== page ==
Friday, April 20, 2007

Remembering Columbine

Today marks the sixth anniversary of the school shootings at Columbine High School in Colorado, and the fifth day of mourning for those lost in the Virginia Tech incident on Monday. Thirteen people were gunned down at Columbine, and thirty-two were killed at Virginia Tech. While shocking and disconcerting to all of us, I think we tend to maintain a level of detachment from the events because very few of us are linked to anybody who was involved in either incident or anything remotely similar. However, the six degrees of separation maintain that we are all linked, and unfortunately, sometimes it’s true.

It must be eight or nine years ago that I took my first trip to Snow Valley Basketball School in Montecito, CA (a quick aside – Montecito is about 10 minutes away from Santa Barbara, Snow Valley is held at Westmont College, it used to be run by one of the best teachers I’ve ever known, Herb Livsey, and was one of the best teaching camps in America). I arrived around 10:30 AM on a Sunday morning, extremely early since the camp started at 3:30 PM. I introduced myself to Coach Livsey, and then asked if there was anything I could do to help. He asked me if I might take two young men down to the local bakery for breakfast, since they had spent the weekend there, and the cafeteria wasn’t open. I agreed, and we drove down to the Xanadu CafĂ© for breakfast. They were both from Denver, CO, and now that I think about it, must have been going into their sophomore year of high school. One of them was named Greg Barnes.

They were both pretty good kids, but I remember Greg a little more since he had these huge hands that could palm a basketball like it was a volleyball. He was probably 6-2 or 6-3 at the time, weighing in the neighborhood of 165 pounds, and he used to pull that Connie Hawkins/James Worthy/Michael Jordan thing where he’d palm the ball in one hand while holding off his defender with the other. I remember seeing him do that in a game, so I commented to him how dangerous it was and how it limited some of his offensive freedom. He grinned at me, and I didn’t see him do it again the rest of the camp.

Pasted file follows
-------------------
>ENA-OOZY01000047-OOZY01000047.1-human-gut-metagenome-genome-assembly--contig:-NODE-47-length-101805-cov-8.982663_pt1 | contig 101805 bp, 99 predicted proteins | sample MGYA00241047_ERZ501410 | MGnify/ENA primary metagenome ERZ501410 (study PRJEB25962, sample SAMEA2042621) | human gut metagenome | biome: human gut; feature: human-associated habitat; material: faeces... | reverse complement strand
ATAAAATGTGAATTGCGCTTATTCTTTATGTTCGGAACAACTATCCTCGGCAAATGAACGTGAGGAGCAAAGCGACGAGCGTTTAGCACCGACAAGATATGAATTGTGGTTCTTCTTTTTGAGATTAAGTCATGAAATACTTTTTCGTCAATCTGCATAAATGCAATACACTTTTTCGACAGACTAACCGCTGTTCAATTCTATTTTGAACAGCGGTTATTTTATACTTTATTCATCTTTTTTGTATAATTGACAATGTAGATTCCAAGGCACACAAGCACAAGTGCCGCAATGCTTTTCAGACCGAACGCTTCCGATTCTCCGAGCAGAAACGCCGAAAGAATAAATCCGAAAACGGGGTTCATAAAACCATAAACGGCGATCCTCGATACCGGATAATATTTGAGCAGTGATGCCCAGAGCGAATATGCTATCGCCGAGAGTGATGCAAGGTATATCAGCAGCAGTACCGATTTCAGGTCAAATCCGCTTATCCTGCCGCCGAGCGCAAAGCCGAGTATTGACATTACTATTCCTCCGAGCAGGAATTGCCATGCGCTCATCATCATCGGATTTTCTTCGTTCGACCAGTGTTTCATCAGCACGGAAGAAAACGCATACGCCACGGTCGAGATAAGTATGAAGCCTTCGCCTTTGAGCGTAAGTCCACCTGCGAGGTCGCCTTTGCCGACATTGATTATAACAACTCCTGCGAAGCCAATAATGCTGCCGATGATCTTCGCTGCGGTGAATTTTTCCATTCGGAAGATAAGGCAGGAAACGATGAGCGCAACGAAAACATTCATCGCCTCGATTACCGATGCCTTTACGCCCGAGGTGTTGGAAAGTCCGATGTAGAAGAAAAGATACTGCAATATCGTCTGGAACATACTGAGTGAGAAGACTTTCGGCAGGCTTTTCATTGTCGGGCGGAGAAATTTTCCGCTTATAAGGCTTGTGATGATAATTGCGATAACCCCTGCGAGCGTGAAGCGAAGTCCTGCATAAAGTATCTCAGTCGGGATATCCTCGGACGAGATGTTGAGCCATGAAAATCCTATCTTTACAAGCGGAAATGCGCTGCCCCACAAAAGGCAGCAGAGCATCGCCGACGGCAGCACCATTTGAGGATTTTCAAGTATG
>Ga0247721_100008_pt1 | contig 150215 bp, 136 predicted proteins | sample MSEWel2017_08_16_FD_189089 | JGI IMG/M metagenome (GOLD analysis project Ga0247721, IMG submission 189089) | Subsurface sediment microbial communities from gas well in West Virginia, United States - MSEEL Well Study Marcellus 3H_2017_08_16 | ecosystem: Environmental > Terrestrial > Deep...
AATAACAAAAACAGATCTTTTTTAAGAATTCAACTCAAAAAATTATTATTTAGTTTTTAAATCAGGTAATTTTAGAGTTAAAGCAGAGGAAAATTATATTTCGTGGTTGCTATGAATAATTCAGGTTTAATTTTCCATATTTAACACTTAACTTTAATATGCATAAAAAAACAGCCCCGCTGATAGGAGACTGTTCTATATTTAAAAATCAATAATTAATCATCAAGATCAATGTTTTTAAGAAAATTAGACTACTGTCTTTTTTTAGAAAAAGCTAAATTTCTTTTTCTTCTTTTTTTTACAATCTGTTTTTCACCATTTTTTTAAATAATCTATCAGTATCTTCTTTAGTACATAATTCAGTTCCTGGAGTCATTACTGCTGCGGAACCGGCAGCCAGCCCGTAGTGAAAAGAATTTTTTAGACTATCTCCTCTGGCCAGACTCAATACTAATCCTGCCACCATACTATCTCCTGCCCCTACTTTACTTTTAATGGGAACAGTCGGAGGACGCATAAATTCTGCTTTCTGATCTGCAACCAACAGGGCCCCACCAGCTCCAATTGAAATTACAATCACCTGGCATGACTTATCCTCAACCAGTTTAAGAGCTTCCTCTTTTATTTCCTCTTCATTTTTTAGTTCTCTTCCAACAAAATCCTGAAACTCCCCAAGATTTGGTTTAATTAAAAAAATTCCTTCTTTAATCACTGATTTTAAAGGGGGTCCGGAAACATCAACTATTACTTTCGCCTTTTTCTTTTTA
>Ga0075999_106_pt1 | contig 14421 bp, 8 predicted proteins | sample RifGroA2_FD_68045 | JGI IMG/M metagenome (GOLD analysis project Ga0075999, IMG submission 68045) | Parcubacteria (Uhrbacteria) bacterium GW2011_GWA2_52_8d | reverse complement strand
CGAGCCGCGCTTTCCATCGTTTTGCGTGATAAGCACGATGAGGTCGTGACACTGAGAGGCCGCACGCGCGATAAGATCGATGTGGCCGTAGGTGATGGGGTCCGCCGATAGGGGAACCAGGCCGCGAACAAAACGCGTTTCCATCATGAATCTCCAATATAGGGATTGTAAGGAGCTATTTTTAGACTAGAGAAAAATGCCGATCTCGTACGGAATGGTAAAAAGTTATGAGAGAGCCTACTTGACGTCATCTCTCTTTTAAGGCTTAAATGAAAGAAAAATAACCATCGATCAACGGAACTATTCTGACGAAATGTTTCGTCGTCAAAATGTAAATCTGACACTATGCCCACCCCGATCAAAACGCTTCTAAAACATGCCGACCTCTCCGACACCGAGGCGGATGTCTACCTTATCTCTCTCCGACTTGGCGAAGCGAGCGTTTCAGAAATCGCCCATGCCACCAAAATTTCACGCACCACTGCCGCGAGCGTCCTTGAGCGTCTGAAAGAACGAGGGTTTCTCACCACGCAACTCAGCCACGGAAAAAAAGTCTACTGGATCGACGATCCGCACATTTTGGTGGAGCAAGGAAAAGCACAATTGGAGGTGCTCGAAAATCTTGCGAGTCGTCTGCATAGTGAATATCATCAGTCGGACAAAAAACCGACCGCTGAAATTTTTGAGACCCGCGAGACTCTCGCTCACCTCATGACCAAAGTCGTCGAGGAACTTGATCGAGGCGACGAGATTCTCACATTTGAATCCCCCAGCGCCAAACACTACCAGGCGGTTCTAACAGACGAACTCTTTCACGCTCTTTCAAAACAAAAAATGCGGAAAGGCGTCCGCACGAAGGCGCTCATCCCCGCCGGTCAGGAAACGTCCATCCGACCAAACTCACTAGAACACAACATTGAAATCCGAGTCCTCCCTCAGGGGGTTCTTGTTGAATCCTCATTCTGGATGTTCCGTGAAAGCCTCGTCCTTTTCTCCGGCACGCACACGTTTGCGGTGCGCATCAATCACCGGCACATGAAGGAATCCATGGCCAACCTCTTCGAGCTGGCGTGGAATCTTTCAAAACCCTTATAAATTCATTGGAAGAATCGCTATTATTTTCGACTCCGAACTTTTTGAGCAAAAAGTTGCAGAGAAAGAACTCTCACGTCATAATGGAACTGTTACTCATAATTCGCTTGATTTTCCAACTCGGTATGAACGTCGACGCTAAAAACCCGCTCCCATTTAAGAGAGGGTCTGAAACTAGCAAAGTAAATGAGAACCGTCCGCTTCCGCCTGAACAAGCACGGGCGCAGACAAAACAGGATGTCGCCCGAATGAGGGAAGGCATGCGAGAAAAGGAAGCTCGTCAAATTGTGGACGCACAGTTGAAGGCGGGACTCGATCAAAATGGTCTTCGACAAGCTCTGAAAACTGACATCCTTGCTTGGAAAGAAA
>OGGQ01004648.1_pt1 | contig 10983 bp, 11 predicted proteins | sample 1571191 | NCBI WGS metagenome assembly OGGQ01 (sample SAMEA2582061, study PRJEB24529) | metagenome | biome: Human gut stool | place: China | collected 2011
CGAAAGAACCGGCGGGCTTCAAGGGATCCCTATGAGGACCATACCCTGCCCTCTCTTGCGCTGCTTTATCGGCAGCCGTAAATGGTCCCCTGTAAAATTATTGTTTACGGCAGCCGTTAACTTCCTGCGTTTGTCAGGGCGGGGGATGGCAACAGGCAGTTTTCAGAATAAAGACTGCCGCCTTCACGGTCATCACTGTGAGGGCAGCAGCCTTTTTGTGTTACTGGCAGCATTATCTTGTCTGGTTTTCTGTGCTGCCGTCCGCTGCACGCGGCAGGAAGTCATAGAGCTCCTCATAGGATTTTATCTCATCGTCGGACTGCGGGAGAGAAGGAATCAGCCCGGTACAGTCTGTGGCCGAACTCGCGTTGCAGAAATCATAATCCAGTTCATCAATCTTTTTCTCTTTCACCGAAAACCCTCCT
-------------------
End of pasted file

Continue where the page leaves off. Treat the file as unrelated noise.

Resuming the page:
He was a pretty good player at the camp, and it turns out he was a pretty good player in the state of Colorado, too. A player I used to coach at UC Irvine, Ross Schraeder, was also from Denver and said that Greg was a stud, both on and off the court. He averaged 26.2 points per game his junior year and helped lead his team to the state semi-finals. Harvard, Notre Dame, and a host of other schools were recruiting him during his junior year, and he was sure to play basketball at the Division-I level in college. Many thought he would be the best player in the state of Colorado his senior year.

Two weeks from today will mark the five-year anniversary of the death of Greg Barnes. Greg Barnes was a sophomore at Columbine in the spring of 1999. He was friends with two of the victims, had both killers in his English class, and was looking out his classroom window as Dave Sanders, a teacher at Columbine, was shot twice in the back while trying to warn students and aid their escape. Greg pulled Sanders into the classroom and tried to stop the bleeding with the shirt off his back while waiting for help. He had to leave Sanders and step over bodies of his classmates as police escorted students off campus.

Greg Barnes hung himself on May 4, 2000, a year after the Columbine shootings. He was found by his father at 12:15 PM, “Adam’s Song” by Blink-182 playing on his CD player. He left no note or reason why he chose to end his life, and students and teachers alike said that there was no outward sign that Greg was despondent at all. There is caution in linking Greg’s suicide to what he witness and endured at Columbine, but the possibility exists. Regardless, his death rocked the Columbine community again.

I’m not saying that because I spent a few hours during one week with Greg Barnes that I knew him. But it is disturbing to realize that you can be that close to something so horrific, and to realize that it could happen to somebody you knew, even if you knew them only in passing. I can’t imagine and don’t want to know what it’s like to be a part of something like what happened at Columbine or at Virginia Tech. Now that I have a daughter of my own, I shudder at the thought of her having to deal with something as insane as what happened on those campuses. I can only hope that people take the time to see what’s going on around them, help those that need it, and realize that we’re all closer to each other than we think.

Remember Greg Barnes:

An article from the Denver Post about Greg’s death.

A nice tribute written by Rick Reilly of Sports Illustrated.

A remembrance from Meghan McKee, a student at Columbine.

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P.S. – If you’re not already, put on some maroon and orange today as a show of support for the Virginia Tech family.

1 comment:

Anonymous said...

it's been eight years. and i didn't know greg was so involved in the whole thing. sigh.. -steph